How To Make Your Garden Pond Into A Wildlife Pond

For those who have decided to adapt their ornamental garden pond into a pond which will attract wildlife it will bring a lot of added colour and excitement to your garden and will improve the ecological balance too, given that many wetland areas which were previously home to a vast range of species have been built upon or have been drained, so a wildlife garden can be a refuge. And, to convert an ornamental pond into one that will harbour wildlife does not take too much effort.

Designing A Pond For Wildlife

Whether you have a large or a small garden pond, it’s important that you incorporate different shallows and depths to the pond to make it a suitable place if you want to attract a wide range of wildlife creatures. Sloping sides are useful so that the likes of frogs and other creatures can get in and out more easily and some plants grow better than others in shallower waters. Unlike some of the ponds you can buy for fish, most animals need to have access to water without the danger of falling in which is another reason why slopes and shallows need to be considered. Include decent sized rocks, tree branches and floating plants in this area, to prevent wildlife creatures from drowning. Line the pond with rubber or plastic pond liner. Plastic tends to be cheaper but rubber is more durable. At the edge of the garden pond, you need to ensure that any edging materials you use will not create an obstacle to an animal trying to get in or out of the water and you can use slate, brick, rocks, concrete and even grass as your edging material in the garden .

Where To Put Your Pond

The pond should be located in an area of the wildlife garden where it can receive at least 4 hours of direct sunlight each day. Many animals rely on the heat generated by the sun in close proximity to where they come to drink water or to bathe and the sun is also vital if aquatic plants are going to grow successfully. You should also avoid garden areas where there is lot of cover from overhanging tree branches.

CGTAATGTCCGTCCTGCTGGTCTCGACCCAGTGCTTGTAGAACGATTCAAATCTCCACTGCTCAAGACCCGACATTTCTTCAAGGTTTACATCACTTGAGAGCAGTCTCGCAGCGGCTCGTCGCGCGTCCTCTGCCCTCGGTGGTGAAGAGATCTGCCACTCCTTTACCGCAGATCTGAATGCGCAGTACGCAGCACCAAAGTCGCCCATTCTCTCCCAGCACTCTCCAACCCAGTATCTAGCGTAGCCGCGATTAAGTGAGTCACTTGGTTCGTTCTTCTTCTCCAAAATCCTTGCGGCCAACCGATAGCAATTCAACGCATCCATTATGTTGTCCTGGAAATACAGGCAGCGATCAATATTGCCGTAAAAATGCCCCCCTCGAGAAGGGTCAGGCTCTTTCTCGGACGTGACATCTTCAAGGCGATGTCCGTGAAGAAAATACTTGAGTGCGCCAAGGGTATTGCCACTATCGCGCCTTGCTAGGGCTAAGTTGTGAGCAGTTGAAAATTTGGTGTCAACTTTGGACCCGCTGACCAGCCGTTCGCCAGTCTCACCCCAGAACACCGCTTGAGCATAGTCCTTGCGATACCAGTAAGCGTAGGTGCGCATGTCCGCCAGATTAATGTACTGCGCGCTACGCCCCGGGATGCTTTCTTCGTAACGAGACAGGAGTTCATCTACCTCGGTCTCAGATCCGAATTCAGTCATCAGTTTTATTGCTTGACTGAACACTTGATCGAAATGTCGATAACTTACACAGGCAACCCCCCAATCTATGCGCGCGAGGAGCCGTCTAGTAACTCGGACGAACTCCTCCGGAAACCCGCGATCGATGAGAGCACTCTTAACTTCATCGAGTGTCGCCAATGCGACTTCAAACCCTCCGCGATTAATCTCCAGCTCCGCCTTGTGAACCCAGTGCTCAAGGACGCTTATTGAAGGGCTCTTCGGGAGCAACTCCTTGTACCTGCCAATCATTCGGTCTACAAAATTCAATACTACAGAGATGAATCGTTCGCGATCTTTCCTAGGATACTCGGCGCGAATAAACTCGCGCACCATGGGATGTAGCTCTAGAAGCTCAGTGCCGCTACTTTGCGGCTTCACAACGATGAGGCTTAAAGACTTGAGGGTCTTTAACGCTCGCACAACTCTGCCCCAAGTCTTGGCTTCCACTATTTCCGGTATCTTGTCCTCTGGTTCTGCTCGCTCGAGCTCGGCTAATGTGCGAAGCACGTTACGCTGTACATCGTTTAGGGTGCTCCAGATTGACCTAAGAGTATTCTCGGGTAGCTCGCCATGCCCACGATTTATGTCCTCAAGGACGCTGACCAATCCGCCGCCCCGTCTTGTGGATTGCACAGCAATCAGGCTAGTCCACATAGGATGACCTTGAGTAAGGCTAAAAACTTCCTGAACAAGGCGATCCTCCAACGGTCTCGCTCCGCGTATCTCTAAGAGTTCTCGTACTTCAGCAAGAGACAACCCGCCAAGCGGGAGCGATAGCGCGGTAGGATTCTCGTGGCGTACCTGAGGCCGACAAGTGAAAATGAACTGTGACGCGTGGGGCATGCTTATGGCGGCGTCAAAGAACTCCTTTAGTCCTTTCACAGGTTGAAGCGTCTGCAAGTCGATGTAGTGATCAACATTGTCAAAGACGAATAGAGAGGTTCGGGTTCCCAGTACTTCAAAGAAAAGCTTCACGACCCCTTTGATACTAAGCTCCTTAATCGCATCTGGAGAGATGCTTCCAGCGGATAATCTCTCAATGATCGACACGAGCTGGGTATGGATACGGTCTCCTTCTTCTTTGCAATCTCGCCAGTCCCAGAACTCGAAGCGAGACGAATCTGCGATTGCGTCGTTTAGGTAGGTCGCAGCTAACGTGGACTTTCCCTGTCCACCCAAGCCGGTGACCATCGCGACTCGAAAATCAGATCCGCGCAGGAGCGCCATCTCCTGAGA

Maintenance Of Your Wildlife Pond

A wildlife pond doesn’t require as much maintenance as, say, a fish pond which may require a filtration system. As it’s shallower, simple routine maintenance is adequate. All you need to do is to keep on top of any debris that might fall into the pond from trees or from other sources in the garden and to keep it topped up with fresh water as it will evaporate more quickly given that it’s shallower. Watch out for algae too. Some people recommend aquatic plants which are submerged beneath the water to be better for reducing the build up of algae.

Consider the Wildlife That Will Inhabit the Pond

Depending on the kind of wildlife you wish to attract, you may want to incorporate some additional features. For example, amphibians, like frogs and toads, alongside birds and insects will take advantage of sitting on lily pads in the garden pond and certain bird species will perch on plant stems which rise vertically out of the water. Moist earth at the edge of the pond will also be attractive to certain species of birds who will use it to help with the construction of their nests.

For many gardeners, a wildlife pond is the final piece of the ‘jigsaw’ when it comes to considering the beauty of their garden and, with the presence of wildlife added to it, it often brings gardeners closer to nature and provides a home for wildlife.

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